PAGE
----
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Marjorie Celona recommends Alice Munro's Too Much Happiness

I discovered Alice Munro when I was very young. I still remember how relieved I felt—after reading Dance of the Happy Shades—to find I wasn’t the only one who thought things were gloomy with regards to being a girl. Of Munro’s collections, the one I return to the most is Too Much Happiness. Published in 2009, it’s a departure from her earlier work: braver, bolder, weirder. Big, almost sensational plots. Ugly, ugly violence. Innovative structural moves that seem to defy short-story logic (whatever that is). Who can forget the character of Lloyd in “Dimensions,” the opening story—a man who murders his children. A man who, like Clare in “Postcard” from Dance of the Happy Shades, preys on a woman by first getting close to her mother. Another favorite: “Deep-Holes,” in which we meet the damaged Kent first as a child and then as an adult, and thus attempt to forge connections between past and present in order to understand him. As John Gardner would say, “Though we read the work again and again and again, we can never seem to get to the bottom of it."

Marjorie Celona is the author of the novel Y. Her recommendation will be featured as part of a massive, annotated recommended reading list of Canadian writing that we will publish this summer.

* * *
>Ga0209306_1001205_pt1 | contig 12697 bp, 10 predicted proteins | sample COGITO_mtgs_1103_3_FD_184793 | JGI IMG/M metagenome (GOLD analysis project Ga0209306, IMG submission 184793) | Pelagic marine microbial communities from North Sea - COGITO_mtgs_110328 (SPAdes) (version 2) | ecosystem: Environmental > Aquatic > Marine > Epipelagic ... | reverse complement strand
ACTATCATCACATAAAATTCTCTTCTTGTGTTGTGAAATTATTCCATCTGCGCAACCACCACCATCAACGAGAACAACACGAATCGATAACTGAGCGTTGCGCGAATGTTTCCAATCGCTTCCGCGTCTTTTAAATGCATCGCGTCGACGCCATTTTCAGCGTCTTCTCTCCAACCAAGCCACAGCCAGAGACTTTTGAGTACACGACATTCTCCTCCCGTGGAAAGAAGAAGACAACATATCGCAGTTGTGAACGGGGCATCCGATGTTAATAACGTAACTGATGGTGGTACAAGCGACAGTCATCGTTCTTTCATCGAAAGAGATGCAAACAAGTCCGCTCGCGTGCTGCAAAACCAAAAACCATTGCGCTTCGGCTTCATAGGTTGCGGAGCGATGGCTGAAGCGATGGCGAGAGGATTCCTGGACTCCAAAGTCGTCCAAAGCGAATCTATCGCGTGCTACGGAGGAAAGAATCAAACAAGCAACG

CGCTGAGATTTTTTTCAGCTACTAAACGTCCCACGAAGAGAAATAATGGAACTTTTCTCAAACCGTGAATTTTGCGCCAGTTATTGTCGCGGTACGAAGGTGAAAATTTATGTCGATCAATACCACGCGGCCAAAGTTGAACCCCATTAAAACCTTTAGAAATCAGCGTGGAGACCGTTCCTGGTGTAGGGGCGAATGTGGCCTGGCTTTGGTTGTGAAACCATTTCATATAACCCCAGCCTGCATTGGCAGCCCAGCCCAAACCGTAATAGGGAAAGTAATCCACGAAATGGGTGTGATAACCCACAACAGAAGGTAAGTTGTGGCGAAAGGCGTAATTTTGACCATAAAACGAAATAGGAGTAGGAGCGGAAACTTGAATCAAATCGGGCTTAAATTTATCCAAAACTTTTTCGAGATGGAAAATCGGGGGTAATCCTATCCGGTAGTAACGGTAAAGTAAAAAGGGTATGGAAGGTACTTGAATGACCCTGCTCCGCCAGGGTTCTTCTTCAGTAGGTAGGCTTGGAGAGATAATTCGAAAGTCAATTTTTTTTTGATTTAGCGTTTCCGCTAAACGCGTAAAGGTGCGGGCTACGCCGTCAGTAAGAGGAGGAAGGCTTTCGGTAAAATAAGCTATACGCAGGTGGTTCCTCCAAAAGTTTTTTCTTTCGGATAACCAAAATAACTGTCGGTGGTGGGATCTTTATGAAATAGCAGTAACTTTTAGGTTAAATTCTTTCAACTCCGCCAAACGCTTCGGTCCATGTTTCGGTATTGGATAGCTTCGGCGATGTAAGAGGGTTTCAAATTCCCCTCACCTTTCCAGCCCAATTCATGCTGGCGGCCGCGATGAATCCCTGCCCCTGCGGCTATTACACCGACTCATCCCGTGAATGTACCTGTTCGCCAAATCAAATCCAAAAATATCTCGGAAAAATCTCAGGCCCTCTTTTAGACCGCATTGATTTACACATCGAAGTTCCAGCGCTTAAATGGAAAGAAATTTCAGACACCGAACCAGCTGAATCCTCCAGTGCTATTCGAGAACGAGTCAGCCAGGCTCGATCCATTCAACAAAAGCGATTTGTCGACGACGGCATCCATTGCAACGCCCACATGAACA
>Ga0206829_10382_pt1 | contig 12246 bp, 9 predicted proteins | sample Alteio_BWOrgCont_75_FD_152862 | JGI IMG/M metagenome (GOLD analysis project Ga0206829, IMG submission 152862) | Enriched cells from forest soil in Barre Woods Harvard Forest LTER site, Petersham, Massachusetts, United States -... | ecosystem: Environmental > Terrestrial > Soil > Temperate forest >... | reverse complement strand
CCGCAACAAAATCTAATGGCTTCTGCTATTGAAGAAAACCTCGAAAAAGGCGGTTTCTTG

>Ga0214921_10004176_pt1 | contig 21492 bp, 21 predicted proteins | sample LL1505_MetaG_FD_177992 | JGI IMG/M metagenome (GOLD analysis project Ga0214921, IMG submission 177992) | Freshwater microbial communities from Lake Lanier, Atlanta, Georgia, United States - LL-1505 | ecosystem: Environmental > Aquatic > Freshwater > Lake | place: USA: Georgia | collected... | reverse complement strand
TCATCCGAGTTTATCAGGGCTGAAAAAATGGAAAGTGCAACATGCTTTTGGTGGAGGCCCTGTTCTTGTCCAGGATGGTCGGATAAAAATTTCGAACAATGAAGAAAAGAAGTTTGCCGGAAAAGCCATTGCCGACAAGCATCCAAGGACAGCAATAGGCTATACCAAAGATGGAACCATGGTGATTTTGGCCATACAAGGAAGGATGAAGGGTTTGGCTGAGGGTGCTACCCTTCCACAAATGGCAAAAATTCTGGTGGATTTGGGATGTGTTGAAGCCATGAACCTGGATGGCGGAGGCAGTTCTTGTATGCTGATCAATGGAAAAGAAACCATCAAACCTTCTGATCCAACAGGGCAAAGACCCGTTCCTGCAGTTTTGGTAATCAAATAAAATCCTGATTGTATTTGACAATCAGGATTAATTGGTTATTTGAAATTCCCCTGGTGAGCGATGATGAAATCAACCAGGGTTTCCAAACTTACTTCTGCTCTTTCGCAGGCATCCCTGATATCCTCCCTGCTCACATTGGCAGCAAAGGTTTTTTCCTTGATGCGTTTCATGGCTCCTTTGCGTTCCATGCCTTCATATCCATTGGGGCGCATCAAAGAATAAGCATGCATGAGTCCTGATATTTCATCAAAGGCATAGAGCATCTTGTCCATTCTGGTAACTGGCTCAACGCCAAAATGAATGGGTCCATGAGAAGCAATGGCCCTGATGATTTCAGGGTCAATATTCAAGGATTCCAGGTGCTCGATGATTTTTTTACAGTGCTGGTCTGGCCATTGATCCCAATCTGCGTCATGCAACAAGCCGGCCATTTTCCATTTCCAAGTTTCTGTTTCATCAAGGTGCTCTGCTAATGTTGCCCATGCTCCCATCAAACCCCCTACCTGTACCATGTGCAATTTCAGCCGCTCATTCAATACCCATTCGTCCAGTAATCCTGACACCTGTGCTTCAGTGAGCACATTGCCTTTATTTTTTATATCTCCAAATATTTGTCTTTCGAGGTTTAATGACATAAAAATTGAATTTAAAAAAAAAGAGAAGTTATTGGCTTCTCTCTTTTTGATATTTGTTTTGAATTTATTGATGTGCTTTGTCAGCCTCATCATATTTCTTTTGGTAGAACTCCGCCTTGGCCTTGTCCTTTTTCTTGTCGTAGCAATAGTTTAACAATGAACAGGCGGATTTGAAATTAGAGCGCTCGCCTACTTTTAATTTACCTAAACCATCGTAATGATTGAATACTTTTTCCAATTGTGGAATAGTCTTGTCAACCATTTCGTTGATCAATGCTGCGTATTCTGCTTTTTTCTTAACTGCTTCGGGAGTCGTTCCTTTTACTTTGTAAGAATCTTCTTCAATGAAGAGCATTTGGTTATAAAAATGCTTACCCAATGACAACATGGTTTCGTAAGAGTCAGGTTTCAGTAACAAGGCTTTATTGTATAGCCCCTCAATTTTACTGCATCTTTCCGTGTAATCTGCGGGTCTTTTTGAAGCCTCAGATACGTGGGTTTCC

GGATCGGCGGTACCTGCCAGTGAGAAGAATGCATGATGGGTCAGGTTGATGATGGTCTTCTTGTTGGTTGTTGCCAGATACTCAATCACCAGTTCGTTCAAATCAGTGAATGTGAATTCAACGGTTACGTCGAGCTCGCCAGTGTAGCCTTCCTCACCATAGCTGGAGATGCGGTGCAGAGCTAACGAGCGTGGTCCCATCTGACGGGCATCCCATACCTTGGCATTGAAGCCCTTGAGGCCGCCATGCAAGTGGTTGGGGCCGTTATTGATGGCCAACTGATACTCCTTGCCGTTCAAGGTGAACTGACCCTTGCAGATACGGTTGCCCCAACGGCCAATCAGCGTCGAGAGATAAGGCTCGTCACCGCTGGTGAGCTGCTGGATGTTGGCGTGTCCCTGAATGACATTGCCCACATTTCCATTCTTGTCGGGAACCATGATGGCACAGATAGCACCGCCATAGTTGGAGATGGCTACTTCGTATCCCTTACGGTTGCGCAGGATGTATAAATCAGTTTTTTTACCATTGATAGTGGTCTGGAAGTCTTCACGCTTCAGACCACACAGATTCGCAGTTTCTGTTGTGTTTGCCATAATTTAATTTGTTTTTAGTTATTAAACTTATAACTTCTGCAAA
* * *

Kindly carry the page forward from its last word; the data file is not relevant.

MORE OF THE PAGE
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Veronika Martenova Charles recommends Marie-Louise Gay's Short Stories for Little Monsters

Author/illustrator Marie-Louise Gay's Short Stories for Little Monsters is a new picture book for young readers aged five to eight that celebrates children’s imagination.

The collection consists of nineteen separate entries, each two to four pages long, presented in a comic book format. These are not stories told in a traditional way—with a beginning, middle, and end—but rather humorous snapshots from the perspective of a child. The stories focus on topics children are interested in: being invisible, taming worms, sharks, and whether what adults say is always true. The illustrations are mostly in panels and the text—the characters’ commentaries and thoughts—are contained in speech bubbles. Onomatopoeic sounds abound.